Scrapping My Plans

blueprintWe were asked to write in my senior yearbook about what we thought we’d be doing years down the road. I don’t remember the assigned numeric value of said reach. Of course answers ranged from silly to sillier with a dash of serious. Without searching through dozens of boxes for the exact words, I can tell you that my attempt was a mixture of the silly and the serious. I predicted that I would be taking over the 700 Club from Pat Robertson. That was my plan… or some version of it.

Truthfully I spent a good portion of my adulthood as the anarchist who revolted against planning. I took pride in the fact that I was a go-with-the-flow guy. This began to change when I became a leader of leaders and learned that my style did not translate to the majority of those I was attempting to lead. They wanted to know the plan. Where are we going? How do you expect us to get there? These became questions that would simultaneously frustrate me and mature my ability to lead.

The older I become the more I value planning. I try not to get uptight about it, but I do my homework, pray about it much, and read incessantly to help me formulate my plans. This was certainly my practice in getting ready to start a church. I read every book that was even suggested to me, interviewed dozens of guys who had done it, and even learned from people who had rejected faith for a variety of reasons. I had a plan. In all the ways that matter, my plan worked. My greatest boast is that there are a few dozen people (most of whom are still in my life today) who have a different impression of Christianity because of the actions associated with those plans. But in May of 2012 it was time to stop. In the ultimate sense, depending on your perspective, the plans had either run their course or they had not worked. I choose to think the former.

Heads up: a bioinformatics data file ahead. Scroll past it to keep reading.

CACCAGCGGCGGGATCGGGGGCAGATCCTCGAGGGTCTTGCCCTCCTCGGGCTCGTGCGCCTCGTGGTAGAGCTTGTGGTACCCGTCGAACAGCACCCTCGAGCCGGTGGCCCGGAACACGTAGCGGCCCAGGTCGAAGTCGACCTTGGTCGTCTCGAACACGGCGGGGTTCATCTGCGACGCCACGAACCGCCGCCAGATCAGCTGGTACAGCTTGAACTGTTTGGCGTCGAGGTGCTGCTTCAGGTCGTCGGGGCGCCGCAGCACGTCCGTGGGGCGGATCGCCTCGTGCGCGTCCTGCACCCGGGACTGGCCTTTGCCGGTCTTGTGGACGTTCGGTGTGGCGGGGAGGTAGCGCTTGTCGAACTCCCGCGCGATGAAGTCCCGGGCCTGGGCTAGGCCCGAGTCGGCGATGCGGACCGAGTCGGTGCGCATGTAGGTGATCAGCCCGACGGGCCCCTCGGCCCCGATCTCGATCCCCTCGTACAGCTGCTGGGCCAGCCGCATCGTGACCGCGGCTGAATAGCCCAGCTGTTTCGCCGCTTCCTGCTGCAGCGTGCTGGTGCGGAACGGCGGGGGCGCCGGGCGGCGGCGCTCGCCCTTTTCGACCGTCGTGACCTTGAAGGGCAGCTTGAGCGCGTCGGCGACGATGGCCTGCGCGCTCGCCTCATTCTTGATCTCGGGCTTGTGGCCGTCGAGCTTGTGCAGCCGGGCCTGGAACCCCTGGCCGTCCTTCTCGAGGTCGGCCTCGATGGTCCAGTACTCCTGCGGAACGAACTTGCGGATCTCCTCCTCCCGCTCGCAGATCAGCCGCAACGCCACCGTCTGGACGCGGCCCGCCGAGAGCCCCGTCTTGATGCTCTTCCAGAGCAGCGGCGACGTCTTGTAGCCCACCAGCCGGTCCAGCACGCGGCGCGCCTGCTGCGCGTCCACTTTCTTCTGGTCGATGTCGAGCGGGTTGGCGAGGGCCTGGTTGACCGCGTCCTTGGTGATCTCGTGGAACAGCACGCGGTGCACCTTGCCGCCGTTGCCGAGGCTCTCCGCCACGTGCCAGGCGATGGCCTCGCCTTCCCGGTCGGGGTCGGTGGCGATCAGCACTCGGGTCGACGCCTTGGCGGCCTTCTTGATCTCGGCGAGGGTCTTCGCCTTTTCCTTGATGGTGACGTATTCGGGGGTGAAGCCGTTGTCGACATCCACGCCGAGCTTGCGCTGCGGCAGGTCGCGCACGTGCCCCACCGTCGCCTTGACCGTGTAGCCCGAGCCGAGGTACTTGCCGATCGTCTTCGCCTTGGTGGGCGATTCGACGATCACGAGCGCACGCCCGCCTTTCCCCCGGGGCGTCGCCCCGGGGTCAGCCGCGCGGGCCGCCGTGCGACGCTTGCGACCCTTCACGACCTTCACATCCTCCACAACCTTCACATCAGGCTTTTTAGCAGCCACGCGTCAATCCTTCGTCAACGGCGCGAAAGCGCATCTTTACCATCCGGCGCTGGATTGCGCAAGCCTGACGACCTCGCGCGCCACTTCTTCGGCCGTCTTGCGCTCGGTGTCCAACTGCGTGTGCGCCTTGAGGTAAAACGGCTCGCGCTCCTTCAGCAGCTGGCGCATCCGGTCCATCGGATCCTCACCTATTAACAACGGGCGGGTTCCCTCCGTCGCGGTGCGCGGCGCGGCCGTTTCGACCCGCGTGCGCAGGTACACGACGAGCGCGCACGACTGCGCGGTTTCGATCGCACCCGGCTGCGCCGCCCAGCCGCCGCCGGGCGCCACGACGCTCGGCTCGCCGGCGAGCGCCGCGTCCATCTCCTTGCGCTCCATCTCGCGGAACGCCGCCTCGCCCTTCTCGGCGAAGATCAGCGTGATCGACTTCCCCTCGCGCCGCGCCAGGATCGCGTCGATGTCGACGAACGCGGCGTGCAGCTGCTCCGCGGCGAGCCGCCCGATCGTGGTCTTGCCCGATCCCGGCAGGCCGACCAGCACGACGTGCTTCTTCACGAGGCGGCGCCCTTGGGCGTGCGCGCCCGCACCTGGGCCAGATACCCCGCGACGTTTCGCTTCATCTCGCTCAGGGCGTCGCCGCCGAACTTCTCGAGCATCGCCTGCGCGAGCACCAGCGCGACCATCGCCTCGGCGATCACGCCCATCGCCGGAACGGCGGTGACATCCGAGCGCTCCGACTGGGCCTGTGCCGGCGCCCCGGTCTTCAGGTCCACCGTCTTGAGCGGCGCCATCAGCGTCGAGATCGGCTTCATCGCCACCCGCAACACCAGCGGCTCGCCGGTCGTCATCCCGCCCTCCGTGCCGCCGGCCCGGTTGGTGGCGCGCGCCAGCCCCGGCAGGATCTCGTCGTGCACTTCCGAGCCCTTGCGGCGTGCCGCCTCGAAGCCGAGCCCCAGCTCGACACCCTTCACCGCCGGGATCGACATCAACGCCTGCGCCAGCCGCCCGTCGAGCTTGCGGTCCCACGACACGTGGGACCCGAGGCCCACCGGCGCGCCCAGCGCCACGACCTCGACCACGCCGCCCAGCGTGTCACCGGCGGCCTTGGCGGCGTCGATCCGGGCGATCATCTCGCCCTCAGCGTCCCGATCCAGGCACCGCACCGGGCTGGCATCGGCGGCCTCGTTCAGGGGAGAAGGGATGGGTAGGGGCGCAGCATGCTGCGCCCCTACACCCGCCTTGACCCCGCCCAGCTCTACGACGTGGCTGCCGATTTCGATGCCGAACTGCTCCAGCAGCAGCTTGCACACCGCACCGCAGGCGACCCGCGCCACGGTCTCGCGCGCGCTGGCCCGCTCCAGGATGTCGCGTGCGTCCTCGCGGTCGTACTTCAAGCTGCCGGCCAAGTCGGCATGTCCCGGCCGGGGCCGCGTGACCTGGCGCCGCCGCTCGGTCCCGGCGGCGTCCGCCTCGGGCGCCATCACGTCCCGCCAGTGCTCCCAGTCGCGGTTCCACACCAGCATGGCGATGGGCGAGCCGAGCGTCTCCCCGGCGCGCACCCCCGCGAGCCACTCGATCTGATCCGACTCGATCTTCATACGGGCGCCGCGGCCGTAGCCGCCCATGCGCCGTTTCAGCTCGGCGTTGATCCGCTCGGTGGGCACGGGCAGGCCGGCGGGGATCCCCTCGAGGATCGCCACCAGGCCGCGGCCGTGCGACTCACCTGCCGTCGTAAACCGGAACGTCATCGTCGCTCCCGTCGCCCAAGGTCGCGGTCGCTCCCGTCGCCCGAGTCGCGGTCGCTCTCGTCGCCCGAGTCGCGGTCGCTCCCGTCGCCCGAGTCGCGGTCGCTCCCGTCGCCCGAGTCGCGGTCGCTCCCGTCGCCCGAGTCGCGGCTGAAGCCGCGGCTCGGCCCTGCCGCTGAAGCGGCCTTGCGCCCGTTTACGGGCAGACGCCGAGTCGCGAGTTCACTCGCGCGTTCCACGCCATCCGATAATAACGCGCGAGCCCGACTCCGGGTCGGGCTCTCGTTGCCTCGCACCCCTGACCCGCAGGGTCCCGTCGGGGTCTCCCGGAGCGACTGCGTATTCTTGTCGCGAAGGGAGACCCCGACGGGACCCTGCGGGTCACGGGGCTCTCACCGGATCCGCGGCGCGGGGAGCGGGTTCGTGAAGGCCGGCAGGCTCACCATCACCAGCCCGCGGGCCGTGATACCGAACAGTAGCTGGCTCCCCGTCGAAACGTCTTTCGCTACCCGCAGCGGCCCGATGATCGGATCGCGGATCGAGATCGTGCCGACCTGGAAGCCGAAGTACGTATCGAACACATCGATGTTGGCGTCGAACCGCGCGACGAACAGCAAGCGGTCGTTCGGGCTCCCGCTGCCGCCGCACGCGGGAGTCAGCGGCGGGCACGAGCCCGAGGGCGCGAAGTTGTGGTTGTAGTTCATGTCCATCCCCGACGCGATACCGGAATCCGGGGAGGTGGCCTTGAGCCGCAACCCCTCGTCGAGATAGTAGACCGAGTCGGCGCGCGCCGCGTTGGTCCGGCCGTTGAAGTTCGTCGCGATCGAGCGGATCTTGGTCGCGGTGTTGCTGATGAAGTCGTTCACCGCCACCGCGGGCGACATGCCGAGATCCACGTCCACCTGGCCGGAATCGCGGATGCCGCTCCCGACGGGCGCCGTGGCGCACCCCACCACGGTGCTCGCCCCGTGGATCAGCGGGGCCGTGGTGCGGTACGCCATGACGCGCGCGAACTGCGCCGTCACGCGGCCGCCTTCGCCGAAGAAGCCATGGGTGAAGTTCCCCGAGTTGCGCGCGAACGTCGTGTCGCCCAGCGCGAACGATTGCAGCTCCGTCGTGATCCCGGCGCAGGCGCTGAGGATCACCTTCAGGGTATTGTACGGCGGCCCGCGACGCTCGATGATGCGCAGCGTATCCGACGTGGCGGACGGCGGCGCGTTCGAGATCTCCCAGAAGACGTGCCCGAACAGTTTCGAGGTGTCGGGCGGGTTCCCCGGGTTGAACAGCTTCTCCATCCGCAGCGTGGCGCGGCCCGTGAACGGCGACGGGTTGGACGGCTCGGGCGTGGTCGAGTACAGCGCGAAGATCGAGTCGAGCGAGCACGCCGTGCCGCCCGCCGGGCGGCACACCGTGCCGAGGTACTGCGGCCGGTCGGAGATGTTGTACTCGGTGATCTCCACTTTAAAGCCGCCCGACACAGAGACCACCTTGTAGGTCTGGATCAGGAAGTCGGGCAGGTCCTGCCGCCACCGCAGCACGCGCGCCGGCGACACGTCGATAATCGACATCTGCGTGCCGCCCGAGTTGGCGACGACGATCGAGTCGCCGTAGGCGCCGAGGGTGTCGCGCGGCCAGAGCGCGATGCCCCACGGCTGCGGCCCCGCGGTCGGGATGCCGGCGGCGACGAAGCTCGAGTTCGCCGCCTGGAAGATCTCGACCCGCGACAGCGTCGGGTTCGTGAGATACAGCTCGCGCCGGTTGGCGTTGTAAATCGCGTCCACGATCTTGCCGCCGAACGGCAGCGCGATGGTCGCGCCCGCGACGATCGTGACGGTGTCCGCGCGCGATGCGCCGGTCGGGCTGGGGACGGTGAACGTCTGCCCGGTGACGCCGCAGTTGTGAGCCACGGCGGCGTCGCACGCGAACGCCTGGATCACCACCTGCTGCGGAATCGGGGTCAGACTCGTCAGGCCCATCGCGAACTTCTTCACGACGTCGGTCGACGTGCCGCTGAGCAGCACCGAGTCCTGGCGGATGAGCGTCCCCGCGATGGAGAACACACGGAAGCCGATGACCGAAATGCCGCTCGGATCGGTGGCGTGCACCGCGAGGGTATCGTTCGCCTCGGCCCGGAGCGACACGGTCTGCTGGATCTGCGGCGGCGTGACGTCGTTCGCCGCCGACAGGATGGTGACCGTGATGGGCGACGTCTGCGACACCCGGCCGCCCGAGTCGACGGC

In the days since – and for the better part of 2 years – I have been learning to work through that unplanned reality. I haven’t really written about it until now because I have not been ready to write. Last night I was watching the DVR of the season finale of Criminal Minds and this quote was the sendoff…

We must be willing to get rid of the life we’ve planned so as to have the life that is waiting for us. – Joseph Campbell

Yes. Yes. And, yes. This is what I’ve been learning. Admittedly I have had a tough time moving on from this life event. But as I rewound and replayed that quote last night I felt a freedom in my spirit that has been mostly absent. Sometimes we have to let go of the things we had planned so we can get on with the things that are yet to come. Be free. These verses from Scripture say mostly the same thing.

I don’t mean to say that I have already achieved these things or that I have already reached perfection! But I keep working toward that day when I will finally be all that Christ Jesus saved me for and wants me to be. No, dear brothers and sisters, I am still not all I should be, but I am focusing all my energies on this one thing: Forgetting the past and looking forward to what lies ahead, I strain to reach the end of the race and receive the prize for which God, through Christ Jesus, is calling us up to heaven.

For now I continue to work as a salesman for my day job and am starting to serve again through our great church that we’ve been called to be part of at The Bridge.

An Eye for An Eye

death penaltyComedian Ron White hails from the great state of Texas. Part of his routine includes a bit about the death penalty…

That’s right, if you come to Texas and kill somebody, we will kill you back. That’s our policy.

That would be funny, except that it isn’t. Most of us do not need any convincing regarding the seriousness of this issue. In recent weeks the debate about the usefulness and appropriateness of the death penalty has been re-ignited. It is my firm belief that as a Christian you should have an opinion on this. Your opinion should not be based on quippy sayings like, “What goes around comes around.” Your opinion should be based on the Scripture… all of it.

We’ll finish with the Scripture part. Allow me to make an intellectual appeal in the middle. In addition to what the Scriptures have to say about this issue, I would also appeal to the same sense of justice that has previously led many Christians to side with the death penalty. No one can deny or ignore the finality of death. There are no do-overs with the death penalty. Sadly there are far-too-many documented cases where innocent men were put to death. This should at least bother us. What if the sentence was unjust?